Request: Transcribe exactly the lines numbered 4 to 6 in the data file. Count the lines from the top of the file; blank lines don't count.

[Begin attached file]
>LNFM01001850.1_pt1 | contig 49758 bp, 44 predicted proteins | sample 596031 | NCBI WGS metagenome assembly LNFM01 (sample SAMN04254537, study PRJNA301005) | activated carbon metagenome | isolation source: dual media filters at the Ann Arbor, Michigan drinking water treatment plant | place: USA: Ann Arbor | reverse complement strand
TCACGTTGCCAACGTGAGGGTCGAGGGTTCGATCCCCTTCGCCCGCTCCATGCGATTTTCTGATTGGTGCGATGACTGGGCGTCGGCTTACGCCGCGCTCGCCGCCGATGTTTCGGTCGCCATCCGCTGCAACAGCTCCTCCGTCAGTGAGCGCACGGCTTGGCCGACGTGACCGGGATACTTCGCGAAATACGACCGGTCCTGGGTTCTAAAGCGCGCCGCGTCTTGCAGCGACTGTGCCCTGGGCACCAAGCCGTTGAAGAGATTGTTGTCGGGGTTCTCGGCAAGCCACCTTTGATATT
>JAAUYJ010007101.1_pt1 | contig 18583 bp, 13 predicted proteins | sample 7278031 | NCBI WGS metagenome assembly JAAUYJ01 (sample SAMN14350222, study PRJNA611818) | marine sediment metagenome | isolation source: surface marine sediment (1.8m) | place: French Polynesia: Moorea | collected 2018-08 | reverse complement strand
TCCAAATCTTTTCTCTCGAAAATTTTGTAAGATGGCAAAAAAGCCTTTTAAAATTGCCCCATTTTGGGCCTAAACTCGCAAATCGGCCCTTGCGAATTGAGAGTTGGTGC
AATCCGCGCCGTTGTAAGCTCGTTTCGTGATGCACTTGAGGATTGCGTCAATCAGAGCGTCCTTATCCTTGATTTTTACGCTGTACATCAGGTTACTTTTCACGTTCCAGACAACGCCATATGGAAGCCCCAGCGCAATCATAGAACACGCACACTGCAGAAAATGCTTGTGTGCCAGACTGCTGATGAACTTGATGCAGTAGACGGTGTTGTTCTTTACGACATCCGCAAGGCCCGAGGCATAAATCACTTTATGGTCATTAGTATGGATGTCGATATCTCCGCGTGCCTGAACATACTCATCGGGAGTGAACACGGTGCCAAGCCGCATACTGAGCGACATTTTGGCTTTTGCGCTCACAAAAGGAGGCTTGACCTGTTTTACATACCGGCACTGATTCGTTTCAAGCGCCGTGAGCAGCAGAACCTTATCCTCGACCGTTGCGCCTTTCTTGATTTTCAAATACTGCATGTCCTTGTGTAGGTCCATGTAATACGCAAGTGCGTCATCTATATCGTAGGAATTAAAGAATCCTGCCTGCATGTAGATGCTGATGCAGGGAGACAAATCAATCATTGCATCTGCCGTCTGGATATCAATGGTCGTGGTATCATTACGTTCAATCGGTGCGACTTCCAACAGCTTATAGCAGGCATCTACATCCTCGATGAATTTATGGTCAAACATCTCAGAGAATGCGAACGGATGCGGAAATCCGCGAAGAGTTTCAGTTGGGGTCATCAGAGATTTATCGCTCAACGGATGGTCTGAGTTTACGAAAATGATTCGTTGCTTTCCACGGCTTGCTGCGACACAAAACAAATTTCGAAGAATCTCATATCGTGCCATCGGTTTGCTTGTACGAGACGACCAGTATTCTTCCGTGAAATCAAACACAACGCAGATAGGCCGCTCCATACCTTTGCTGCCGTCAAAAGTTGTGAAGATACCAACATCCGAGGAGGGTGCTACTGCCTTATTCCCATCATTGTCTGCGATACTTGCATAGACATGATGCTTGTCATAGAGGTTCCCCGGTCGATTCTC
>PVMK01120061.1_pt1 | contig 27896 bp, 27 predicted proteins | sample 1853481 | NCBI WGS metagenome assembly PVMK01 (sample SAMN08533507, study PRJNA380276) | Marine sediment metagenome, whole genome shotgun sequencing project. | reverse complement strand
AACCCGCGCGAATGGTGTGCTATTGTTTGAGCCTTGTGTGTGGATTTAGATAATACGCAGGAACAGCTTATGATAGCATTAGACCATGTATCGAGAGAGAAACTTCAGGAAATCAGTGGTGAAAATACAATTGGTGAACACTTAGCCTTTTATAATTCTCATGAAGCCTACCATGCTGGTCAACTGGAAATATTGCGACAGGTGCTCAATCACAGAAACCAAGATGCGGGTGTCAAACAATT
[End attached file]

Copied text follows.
TCCAAATCTTTTCTCTCGAAAATTTTGTAAGATGGCAAAAAAGCCTTTTAAAATTGCCCCATTTTGGGCCTAAACTCGCAAATCGGCCCTTGCGAATTGAGAGTTGGTGC
AATCCGCGCCGTTGTAAGCTCGTTTCGTGATGCACTTGAGGATTGCGTCAATCAGAGCGTCCTTATCCTTGATTTTTACGCTGTACATCAGGTTACTTTTCACGTTCCAGACAACGCCATATGGAAGCCCCAGCGCAATCATAGAACACGCACACTGCAGAAAATGCTTGTGTGCCAGACTGCTGATGAACTTGATGCAGTAGACGGTGTTGTTCTTTACGACATCCGCAAGGCCCGAGGCATAAATCACTTTATGGTCATTAGTATGGATGTCGATATCTCCGCGTGCCTGAACATACTCATCGGGAGTGAACACGGTGCCAAGCCGCATACTGAGCGACATTTTGGCTTTTGCGCTCACAAAAGGAGGCTTGACCTGTTTTACATACCGGCACTGATTCGTTTCAAGCGCCGTGAGCAGCAGAACCTTATCCTCGACCGTTGCGCCTTTCTTGATTTTCAAATACTGCATGTCCTTGTGTAGGTCCATGTAATACGCAAGTGCGTCATCTATATCGTAGGAATTAAAGAATCCTGCCTGCATGTAGATGCTGATGCAGGGAGACAAATCAATCATTGCATCTGCCGTCTGGATATCAATGGTCGTGGTATCATTACGTTCAATCGGTGCGACTTCCAACAGCTTATAGCAGGCATCTACATCCTCGATGAATTTATGGTCAAACATCTCAGAGAATGCGAACGGATGCGGAAATCCGCGAAGAGTTTCAGTTGGGGTCATCAGAGATTTATCGCTCAACGGATGGTCTGAGTTTACGAAAATGATTCGTTGCTTTCCACGGCTTGCTGCGACACAAAACAAATTTCGAAGAATCTCATATCGTGCCATCGGTTTGCTTGTACGAGACGACCAGTATTCTTCCGTGAAATCAAACACAACGCAGATAGGCCGCTCCATACCTTTGCTGCCGTCAAAAGTTGTGAAGATACCAACATCCGAGGAGGGTGCTACTGCCTTATTCCCATCATTGTCTGCGATACTTGCATAGACATGATGCTTGTCATAGAGGTTCCCCGGTCGATTCTC
>PVMK01120061.1_pt1 | contig 27896 bp, 27 predicted proteins | sample 1853481 | NCBI WGS metagenome assembly PVMK01 (sample SAMN08533507, study PRJNA380276) | Marine sediment metagenome, whole genome shotgun sequencing project. | reverse complement strand